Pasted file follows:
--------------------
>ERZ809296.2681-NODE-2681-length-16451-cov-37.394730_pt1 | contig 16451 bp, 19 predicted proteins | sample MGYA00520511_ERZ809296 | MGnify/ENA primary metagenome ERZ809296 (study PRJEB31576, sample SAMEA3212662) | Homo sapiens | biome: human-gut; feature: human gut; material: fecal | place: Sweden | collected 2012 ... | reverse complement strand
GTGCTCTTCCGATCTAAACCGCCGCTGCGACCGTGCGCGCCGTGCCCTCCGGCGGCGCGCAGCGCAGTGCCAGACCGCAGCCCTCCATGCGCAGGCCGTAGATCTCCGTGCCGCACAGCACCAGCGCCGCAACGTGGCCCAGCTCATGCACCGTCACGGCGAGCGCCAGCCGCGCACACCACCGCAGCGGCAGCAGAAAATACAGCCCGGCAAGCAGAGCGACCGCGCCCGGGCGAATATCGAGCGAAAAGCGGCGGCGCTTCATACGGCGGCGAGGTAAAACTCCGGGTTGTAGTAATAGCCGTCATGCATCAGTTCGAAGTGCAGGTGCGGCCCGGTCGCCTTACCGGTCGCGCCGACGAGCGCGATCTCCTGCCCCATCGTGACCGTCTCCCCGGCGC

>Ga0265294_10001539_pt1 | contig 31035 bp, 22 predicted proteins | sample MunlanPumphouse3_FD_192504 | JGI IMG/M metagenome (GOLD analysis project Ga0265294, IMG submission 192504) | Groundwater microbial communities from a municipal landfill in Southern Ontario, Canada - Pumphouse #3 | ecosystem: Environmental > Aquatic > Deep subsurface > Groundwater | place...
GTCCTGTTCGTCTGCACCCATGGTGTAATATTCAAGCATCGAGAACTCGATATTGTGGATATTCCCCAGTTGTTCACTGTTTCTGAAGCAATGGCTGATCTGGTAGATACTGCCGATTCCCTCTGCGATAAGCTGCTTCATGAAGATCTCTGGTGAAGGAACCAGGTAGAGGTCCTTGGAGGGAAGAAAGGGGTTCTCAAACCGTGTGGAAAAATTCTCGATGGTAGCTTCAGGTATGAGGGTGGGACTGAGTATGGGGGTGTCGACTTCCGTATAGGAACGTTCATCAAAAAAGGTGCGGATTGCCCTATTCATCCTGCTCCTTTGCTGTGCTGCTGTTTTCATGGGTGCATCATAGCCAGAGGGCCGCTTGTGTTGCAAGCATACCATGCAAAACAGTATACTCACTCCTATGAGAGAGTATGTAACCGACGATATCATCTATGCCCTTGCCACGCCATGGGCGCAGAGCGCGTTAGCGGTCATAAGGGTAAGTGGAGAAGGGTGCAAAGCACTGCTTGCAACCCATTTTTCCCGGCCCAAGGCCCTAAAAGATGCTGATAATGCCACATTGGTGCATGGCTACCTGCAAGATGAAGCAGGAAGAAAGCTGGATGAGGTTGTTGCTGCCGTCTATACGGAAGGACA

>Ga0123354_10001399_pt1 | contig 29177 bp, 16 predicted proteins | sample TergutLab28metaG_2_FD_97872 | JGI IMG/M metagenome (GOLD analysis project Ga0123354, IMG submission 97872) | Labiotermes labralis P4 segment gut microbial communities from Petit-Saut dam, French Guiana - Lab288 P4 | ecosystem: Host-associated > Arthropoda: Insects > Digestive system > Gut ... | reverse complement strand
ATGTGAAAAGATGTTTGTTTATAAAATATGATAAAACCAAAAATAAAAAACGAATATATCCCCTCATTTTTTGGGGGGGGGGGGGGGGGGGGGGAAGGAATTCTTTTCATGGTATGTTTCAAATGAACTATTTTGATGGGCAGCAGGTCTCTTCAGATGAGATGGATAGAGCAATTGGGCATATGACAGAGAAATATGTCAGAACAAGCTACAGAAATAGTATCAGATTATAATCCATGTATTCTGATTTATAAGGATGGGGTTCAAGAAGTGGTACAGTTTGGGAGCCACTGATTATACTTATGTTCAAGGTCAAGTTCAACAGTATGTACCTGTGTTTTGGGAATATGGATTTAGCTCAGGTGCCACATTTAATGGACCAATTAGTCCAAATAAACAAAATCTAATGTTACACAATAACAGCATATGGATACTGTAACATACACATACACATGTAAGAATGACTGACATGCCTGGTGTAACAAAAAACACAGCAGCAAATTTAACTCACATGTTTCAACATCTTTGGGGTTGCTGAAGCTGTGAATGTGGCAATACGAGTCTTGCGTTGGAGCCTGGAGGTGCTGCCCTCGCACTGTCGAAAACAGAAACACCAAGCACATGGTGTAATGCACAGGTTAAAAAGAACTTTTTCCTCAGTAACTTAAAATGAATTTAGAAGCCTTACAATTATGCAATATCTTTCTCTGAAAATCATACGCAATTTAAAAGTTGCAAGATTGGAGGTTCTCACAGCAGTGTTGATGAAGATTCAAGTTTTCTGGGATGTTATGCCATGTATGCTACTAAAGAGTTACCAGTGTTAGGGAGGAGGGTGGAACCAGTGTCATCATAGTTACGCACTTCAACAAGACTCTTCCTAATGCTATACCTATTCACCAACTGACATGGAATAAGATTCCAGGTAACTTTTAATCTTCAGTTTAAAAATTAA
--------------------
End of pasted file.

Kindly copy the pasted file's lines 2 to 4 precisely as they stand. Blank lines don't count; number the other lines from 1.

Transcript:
GTGCTCTTCCGATCTAAACCGCCGCTGCGACCGTGCGCGCCGTGCCCTCCGGCGGCGCGCAGCGCAGTGCCAGACCGCAGCCCTCCATGCGCAGGCCGTAGATCTCCGTGCCGCACAGCACCAGCGCCGCAACGTGGCCCAGCTCATGCACCGTCACGGCGAGCGCCAGCCGCGCACACCACCGCAGCGGCAGCAGAAAATACAGCCCGGCAAGCAGAGCGACCGCGCCCGGGCGAATATCGAGCGAAAAGCGGCGGCGCTTCATACGGCGGCGAGGTAAAACTCCGGGTTGTAGTAATAGCCGTCATGCATCAGTTCGAAGTGCAGGTGCGGCCCGGTCGCCTTACCGGTCGCGCCGACGAGCGCGATCTCCTGCCCCATCGTGACCGTCTCCCCGGCGC

>Ga0265294_10001539_pt1 | contig 31035 bp, 22 predicted proteins | sample MunlanPumphouse3_FD_192504 | JGI IMG/M metagenome (GOLD analysis project Ga0265294, IMG submission 192504) | Groundwater microbial communities from a municipal landfill in Southern Ontario, Canada - Pumphouse #3 | ecosystem: Environmental > Aquatic > Deep subsurface > Groundwater | place...
GTCCTGTTCGTCTGCACCCATGGTGTAATATTCAAGCATCGAGAACTCGATATTGTGGATATTCCCCAGTTGTTCACTGTTTCTGAAGCAATGGCTGATCTGGTAGATACTGCCGATTCCCTCTGCGATAAGCTGCTTCATGAAGATCTCTGGTGAAGGAACCAGGTAGAGGTCCTTGGAGGGAAGAAAGGGGTTCTCAAACCGTGTGGAAAAATTCTCGATGGTAGCTTCAGGTATGAGGGTGGGACTGAGTATGGGGGTGTCGACTTCCGTATAGGAACGTTCATCAAAAAAGGTGCGGATTGCCCTATTCATCCTGCTCCTTTGCTGTGCTGCTGTTTTCATGGGTGCATCATAGCCAGAGGGCCGCTTGTGTTGCAAGCATACCATGCAAAACAGTATACTCACTCCTATGAGAGAGTATGTAACCGACGATATCATCTATGCCCTTGCCACGCCATGGGCGCAGAGCGCGTTAGCGGTCATAAGGGTAAGTGGAGAAGGGTGCAAAGCACTGCTTGCAACCCATTTTTCCCGGCCCAAGGCCCTAAAAGATGCTGATAATGCCACATTGGTGCATGGCTACCTGCAAGATGAAGCAGGAAGAAAGCTGGATGAGGTTGTTGCTGCCGTCTATACGGAAGGACA